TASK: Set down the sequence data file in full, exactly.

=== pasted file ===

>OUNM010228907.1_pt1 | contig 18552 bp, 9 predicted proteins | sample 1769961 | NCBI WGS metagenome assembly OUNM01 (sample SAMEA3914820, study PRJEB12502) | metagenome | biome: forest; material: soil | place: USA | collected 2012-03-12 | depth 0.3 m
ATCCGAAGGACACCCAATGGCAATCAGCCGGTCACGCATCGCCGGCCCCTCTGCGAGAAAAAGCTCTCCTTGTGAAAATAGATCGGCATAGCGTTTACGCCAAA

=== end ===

>OUNM010228907.1_pt1 | contig 18552 bp, 9 predicted proteins | sample 1769961 | NCBI WGS metagenome assembly OUNM01 (sample SAMEA3914820, study PRJEB12502) | metagenome | biome: forest; material: soil | place: USA | collected 2012-03-12 | depth 0.3 m
ATCCGAAGGACACCCAATGGCAATCAGCCGGTCACGCATCGCCGGCCCCTCTGCGAGAAAAAGCTCTCCTTGTGAAAATAGATCGGCATAGCGTTTACGCCAAA